A regular Source column, Undercurrents explores issues, ideas and events developing beneath the surface in the Virgin Islands community.
Where in the world is the government going to get the money to return the 8 percent that it cut from its employees’ salaries for two years?
And just how much money is it anyway?
Those may be the two most important questions facing Virgin Islands taxpayers right now. They are certainly much on the mind of Budget Director Nellon Bowry.
“I’m trying to get my hands around that now,” Bowry said Monday, adding that Gov. Kenneth Mapp has already asked him for an estimate of the cost, in the wake of last week’s court ruling against the government.
“It’s obviously going to be a significant number,” Bowry said.
When the temporary 8 percent cut was proposed by the Legislature and signed into law by former Gov. John de Jongh in the summer of 2011, it was touted as an alternative to massive layoffs, as many as 1,400 over two fiscal years.
Under the law, all executive branch workers earning more than $26,000 annually were subject to the 8 percent cut from July 4, 2011, to July 3, 2013. Bowry said he does not yet know how much that savings totaled. But clearly it was in the tens of millions.
The government has some time as judicial proceedings are not quite over.
The Third Circuit has sent the case back to the District Court with a clear message that the lower court erred in its original ruling in favor of the government rather than the unions that brought the suit. Formally, the District Court must finalize the case. There’s even the possibility that the government could appeal the Third Circuit ruling.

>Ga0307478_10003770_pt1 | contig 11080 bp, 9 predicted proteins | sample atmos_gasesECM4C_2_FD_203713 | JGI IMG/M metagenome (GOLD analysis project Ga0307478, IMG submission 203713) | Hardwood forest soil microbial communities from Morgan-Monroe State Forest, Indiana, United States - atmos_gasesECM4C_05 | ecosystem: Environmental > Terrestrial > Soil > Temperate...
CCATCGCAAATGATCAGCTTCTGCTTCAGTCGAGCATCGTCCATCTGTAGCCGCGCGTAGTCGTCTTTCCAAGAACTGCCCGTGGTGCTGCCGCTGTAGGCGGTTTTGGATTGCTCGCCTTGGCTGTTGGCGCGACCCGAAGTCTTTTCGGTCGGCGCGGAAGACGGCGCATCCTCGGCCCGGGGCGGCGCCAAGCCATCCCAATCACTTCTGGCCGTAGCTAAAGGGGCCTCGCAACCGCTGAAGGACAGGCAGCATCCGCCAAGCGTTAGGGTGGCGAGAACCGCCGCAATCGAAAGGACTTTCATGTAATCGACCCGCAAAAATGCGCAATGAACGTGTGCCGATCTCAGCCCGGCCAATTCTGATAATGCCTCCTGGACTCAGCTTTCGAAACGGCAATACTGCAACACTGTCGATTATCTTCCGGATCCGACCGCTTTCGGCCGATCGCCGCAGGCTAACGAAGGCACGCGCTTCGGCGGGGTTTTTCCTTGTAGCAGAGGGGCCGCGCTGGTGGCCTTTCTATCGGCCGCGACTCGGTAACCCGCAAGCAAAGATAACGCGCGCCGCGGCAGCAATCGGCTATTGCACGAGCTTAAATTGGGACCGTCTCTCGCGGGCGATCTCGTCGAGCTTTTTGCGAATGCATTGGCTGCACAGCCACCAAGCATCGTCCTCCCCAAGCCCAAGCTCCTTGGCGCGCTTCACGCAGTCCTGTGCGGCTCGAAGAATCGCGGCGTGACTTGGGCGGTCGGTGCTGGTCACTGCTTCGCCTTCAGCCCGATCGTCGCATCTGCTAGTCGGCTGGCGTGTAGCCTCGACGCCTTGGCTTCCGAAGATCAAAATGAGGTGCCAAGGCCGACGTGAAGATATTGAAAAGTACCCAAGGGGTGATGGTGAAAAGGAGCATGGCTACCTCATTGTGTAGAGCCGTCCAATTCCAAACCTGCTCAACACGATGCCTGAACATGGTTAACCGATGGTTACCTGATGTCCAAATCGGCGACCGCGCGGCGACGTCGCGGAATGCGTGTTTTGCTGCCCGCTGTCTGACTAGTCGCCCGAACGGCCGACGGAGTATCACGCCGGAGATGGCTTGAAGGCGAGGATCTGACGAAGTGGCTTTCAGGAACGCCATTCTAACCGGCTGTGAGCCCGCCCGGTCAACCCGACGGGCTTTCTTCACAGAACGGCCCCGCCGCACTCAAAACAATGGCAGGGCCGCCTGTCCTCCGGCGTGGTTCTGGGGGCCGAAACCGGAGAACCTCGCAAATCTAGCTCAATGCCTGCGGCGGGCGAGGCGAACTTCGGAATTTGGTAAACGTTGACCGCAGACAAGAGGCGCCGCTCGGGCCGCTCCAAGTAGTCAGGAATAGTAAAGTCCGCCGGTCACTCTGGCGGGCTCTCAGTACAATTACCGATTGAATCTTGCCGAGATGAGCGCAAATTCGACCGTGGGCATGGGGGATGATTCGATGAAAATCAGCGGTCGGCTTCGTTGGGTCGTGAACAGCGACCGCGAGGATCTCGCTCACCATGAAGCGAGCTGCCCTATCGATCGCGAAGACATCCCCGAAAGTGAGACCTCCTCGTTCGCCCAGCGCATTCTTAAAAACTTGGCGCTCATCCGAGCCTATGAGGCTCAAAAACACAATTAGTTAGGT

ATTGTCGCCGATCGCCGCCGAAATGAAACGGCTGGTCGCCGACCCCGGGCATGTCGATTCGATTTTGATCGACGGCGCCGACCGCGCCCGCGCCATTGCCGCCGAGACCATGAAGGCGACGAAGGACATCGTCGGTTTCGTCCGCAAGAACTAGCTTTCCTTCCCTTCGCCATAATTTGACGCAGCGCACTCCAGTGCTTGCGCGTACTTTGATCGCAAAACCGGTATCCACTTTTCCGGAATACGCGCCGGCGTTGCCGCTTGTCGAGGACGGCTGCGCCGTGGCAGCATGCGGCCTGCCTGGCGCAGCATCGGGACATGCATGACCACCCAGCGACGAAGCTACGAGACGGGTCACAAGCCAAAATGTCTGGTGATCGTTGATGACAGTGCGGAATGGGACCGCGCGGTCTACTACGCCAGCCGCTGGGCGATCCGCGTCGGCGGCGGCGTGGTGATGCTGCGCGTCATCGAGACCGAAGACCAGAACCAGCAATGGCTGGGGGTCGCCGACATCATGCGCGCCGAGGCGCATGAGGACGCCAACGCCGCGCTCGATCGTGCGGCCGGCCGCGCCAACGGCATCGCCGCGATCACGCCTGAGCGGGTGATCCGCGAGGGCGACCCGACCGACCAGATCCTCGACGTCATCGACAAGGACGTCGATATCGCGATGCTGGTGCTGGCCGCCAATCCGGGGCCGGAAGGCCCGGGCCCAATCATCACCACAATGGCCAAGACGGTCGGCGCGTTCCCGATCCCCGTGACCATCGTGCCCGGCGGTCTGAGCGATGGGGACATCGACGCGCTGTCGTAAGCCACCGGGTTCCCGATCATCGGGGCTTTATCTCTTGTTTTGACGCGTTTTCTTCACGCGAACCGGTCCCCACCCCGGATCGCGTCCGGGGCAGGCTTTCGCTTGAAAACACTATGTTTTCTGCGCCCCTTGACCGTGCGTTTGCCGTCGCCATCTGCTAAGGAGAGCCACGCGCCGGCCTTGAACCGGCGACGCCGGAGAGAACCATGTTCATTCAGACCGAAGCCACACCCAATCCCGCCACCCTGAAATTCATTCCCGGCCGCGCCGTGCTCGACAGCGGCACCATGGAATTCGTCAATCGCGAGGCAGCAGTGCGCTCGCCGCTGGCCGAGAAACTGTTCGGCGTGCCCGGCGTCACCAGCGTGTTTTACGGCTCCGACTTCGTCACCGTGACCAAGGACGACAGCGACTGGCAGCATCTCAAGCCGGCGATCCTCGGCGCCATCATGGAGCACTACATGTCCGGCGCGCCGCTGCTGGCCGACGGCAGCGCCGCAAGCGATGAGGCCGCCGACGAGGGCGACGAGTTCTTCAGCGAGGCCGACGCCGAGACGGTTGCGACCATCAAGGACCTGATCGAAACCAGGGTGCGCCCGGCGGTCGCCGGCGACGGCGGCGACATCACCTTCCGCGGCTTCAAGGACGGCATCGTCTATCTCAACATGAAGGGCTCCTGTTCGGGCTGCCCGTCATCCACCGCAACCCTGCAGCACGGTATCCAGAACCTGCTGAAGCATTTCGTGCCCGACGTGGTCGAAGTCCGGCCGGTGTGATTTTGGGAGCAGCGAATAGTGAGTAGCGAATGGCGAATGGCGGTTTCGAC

But it’s pretty clear that the clock is ticking and the administration is preparing for the worst.
Right now, only members of the United Steelworkers and the American Federation of Teachers V.I. affiliates are affected, as those are the unions who brought suit.
There are about 1,200 AFT members on the three islands, Avery Lewis, president of the St. Thomas-St. John Federation of Teachers, said Monday. And that’s just a fraction of the total number of people he thinks will eventually need to be compensated.
“I would imagine that other unions will use our case as a precedent” and bring similar court challenges, Lewis said.
“That’s my anticipation, my expectation,” Bowry said.
There will be a lot of details to work out. Some employees have retired since the law was enacted. What about overtime? Was that subject to the 8 percent? And how do you calculate interest?
Bowry said the administrative logistics will be a “difficult challenge.”
But the biggest question, of course, is not what to pay, but how to pay.
As Bowry pointed out, the Budget Office doesn’t “find money.”
“That’s going to require legislation,” he said.
As for the Third Circuit Court decision, Bowry said, “It sort of put a disruptive element in fiscal ’17 planning.”